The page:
GZERO Media logo

Hard Numbers: Biden’s ad buy, German nuke games, Kwoks lose big, Bolsonaro’s sick cabinet

Hard Numbers: Biden’s ad buy, German nuke games, Kwoks lose big, Bolsonaro’s sick cabinet

280 million: Democratic candidate Joe Biden plans to spend $280 million on campaign ads in his battle against US President Donald Trump. Although Trump trails the former vice president by 7 points in an average of national polls, the incumbent has set aside less than half that amount for ads of his own.


500,000: About half a million people would die instantly if a large nuclear bomb were detonated in Frankfurt, Germany's most populous city, according to a new simulation from Greenpeace. It is estimated that the US — the only atomic power that stores part of its arsenal in other countries — has maintained between 15 and 20 nukes on German soil since the end of the Cold War.

8 billion: The uber-rich Kwok family, which owns Hong Kong's largest real estate empire, lost $8 billion over the past twelve months. The steep drop in the dynasty's net wealth is partly attributed to lack of investor confidence in Hong Kong as China has moved to assert fuller control over the city. It's also worth noting that the Kwoks publicly oppose the new security law that China has imposed on the former British colony.

8: Jorge Oliveira, Brazil's secretary of the presidency, is the eighth member of President Jair Bolsonaro's cabinet to have tested positive for the coronavirus. Bolsonaro — who recently survived COVID-19 himself — is part of a select group of world leaders who continue to play down the threat of the pandemic, and is often seen meeting people without social distancing or wearing a mask, even as Brazil has tallied more 2.8 million cases and close to 100,000 deaths.

Visit Microsoft on The Issues for a front-row seat to see how Microsoft is thinking about the future of sustainability, accessibility, cybersecurity and more. Check back regularly to watch videos, and read blogs and feature stories to see how Microsoft is approaching the issues that matter most. Subscribe for the latest at Microsoft on the Issues.

It's been four days since Iran's top nuclear scientist, Mohsen Fakhrizadeh, died in a hail of bullets on a highway near Tehran. Iran has plausibly blamed Israel for the killing, but more than that, not much is known credibly or in detail.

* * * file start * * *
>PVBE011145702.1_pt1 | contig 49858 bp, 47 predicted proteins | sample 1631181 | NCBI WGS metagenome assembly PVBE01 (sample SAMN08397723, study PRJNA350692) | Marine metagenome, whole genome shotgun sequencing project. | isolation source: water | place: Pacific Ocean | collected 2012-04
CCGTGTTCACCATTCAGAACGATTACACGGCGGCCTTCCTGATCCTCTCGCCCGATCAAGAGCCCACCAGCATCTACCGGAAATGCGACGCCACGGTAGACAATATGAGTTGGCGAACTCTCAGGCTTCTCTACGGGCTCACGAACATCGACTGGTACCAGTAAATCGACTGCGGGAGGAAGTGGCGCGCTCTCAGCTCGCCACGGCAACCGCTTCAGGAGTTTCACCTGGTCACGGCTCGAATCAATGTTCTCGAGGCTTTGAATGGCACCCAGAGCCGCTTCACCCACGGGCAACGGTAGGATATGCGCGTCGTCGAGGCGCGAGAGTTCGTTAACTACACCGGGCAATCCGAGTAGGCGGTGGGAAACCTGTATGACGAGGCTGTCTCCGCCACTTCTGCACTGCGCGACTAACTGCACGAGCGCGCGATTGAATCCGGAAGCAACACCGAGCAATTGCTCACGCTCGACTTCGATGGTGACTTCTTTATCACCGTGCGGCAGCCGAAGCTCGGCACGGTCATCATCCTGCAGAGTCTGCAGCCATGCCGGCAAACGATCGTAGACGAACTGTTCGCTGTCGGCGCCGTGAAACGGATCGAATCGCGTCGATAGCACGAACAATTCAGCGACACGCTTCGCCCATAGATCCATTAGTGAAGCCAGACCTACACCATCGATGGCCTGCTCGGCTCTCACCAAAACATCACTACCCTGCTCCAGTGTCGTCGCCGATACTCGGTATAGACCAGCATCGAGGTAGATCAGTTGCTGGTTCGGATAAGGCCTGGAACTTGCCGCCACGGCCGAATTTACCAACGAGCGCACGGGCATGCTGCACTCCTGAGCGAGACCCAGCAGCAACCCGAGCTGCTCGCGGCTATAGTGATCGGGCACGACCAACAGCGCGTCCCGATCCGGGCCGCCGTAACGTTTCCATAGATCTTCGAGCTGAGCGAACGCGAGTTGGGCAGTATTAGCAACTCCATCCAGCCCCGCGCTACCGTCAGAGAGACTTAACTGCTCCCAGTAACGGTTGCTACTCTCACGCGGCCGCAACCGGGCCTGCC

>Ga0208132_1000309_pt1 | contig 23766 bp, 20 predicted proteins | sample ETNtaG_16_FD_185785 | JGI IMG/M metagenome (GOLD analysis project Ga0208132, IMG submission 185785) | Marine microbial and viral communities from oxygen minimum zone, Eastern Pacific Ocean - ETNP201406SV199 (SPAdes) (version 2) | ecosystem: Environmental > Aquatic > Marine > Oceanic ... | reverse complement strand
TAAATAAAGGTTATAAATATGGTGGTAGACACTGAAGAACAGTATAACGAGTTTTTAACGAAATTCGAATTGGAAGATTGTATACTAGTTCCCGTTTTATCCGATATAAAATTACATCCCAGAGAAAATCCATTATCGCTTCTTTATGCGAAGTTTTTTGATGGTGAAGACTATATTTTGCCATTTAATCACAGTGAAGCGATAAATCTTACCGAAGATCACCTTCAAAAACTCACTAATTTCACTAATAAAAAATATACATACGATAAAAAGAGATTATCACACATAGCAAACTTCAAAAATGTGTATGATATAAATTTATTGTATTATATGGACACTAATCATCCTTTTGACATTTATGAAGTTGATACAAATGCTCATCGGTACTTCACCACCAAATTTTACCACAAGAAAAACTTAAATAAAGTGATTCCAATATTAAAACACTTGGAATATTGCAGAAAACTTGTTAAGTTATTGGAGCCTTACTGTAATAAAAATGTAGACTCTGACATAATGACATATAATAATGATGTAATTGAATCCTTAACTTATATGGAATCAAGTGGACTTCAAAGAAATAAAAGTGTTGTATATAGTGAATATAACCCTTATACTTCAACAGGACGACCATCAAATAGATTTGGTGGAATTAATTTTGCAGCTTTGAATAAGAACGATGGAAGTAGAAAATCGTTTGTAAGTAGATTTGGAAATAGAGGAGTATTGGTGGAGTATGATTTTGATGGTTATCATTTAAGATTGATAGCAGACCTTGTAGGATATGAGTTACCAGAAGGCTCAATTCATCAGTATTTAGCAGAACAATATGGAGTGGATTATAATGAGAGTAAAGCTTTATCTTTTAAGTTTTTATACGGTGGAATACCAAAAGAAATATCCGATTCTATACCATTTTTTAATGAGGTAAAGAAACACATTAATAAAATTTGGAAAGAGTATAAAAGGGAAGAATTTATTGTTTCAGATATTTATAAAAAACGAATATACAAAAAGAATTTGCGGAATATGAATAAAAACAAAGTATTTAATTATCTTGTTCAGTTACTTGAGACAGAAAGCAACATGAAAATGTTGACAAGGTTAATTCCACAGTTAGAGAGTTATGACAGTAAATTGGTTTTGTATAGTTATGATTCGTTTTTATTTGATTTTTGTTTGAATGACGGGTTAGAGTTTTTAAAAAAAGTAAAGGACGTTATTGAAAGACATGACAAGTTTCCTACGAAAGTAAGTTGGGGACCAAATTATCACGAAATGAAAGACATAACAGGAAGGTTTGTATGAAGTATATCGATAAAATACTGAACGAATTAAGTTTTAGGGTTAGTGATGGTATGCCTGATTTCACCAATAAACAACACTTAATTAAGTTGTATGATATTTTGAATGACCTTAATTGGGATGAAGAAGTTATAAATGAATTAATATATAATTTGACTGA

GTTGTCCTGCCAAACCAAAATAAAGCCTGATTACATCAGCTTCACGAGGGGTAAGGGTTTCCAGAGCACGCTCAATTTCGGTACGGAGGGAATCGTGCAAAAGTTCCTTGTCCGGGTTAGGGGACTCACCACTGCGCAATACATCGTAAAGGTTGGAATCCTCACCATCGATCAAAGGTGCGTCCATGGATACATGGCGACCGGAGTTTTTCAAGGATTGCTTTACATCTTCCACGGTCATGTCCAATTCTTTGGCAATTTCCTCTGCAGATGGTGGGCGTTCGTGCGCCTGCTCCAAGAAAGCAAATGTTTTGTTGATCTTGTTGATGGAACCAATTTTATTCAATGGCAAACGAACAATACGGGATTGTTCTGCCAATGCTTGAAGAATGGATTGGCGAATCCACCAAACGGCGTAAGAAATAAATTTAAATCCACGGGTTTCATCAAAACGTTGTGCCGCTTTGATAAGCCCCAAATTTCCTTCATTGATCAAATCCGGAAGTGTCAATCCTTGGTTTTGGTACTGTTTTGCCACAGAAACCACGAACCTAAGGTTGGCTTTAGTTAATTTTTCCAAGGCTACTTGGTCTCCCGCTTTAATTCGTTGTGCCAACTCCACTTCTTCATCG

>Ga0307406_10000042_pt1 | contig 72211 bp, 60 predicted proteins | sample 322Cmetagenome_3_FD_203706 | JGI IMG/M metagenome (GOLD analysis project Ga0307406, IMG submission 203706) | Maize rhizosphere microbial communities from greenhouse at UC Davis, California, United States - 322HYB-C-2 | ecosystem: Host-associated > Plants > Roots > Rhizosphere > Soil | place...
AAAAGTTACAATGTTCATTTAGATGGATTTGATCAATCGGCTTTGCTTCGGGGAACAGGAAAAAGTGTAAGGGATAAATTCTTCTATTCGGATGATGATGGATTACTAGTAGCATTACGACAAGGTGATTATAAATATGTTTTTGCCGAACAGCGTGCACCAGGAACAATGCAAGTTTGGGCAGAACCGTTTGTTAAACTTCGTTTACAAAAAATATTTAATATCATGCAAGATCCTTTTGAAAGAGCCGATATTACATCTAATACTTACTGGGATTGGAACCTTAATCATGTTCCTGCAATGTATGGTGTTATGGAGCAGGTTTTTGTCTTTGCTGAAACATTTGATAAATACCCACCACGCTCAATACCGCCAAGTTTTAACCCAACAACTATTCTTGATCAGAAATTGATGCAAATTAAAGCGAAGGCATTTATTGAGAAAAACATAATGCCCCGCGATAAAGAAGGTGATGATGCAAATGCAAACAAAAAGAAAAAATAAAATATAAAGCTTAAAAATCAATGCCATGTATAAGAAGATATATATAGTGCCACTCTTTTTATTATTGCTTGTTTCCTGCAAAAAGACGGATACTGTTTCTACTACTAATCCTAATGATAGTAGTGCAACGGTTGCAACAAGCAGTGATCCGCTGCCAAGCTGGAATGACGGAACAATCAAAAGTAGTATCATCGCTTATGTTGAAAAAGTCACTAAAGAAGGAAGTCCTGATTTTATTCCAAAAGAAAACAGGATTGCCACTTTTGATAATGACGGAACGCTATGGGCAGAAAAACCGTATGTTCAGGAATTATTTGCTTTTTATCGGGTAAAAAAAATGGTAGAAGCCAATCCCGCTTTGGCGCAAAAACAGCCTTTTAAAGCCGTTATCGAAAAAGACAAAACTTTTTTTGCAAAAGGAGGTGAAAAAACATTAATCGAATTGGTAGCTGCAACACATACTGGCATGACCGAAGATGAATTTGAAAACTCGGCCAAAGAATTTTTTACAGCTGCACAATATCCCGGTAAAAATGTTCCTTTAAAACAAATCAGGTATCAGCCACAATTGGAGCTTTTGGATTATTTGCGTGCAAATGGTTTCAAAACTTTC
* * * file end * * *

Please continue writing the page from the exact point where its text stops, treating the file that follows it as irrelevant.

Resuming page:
This is hardly the first time that an Iranian nuclear scientist has been assassinated in an operation that has a whiff of Mossad about it. But Fakhrizadeh's prominence — he is widely regarded as the father of the Iranian nuclear program — as well as the timing of the killing, just six weeks from the inauguration of a new American president, make it a particularly big deal. Not least because an operation this sensitive would almost certainly have required a US sign-off.

More Show less

Joe Biden has had one of the longest political careers in American history, but his most important act is yet to come. Can decades of experience in Washington prepare him to lead the most divided America since the end of the Civil War?

Watch the GZERO World episode: What you still may not know about Joe


Ethiopia on the brink: After ethnic tensions between Ethiopia's federal government and separatist forces in the northern Tigray region erupted into a full-blown armed conflict in recent weeks, Ethiopian Prime Minister Abiy Ahmed announced his forces had taken control of Tigray's capital on Saturday and declared victory. But the fugitive Tigray leader Debretsion Gebremichael quickly called Abiy's bluff, saying the fighting is raging on, and demanded Abiy withdraw his forces. Gebremichael accused Abiy of launching "a genocidal campaign" that has displaced 1 million people, with thousands fleeing to neighboring Sudan, creating a humanitarian catastrophe. The Tigray, who make up about five percent of Ethiopia's population, are fighting for self-determination, but Abiy's government has repeatedly rejected invitations to discuss the issue, accusing the coalition led by Gebremichael's Tigray People's Liberation Front (TPLF) of "instigating clashes along ethnic and religious lines." As the two sides dig in their heels, Ethiopia faces the risk of a civil war that could threaten the stability of the entire Horn of Africa.

More Show less

110: At least 110 people were killed in Nigeria's conflict-ridden Borno state on Saturday, when armed men attacked agricultural workers as they tended their fields. No one has yet claimed responsibility for the brutal attack, but analysts say the assault was likely the work of Boko Haram or Islamic State-linked groups that have gained a foothold in the Sahel region in recent years.

More Show less
Reasons for Hope: COVID and the Coming Year. Watch on Friday. Dec 4 2020 12 noon - 1 pm ET

GZEROMEDIA

Subscribe to GZERO Media's Newsletter: Signal

Your move, Iran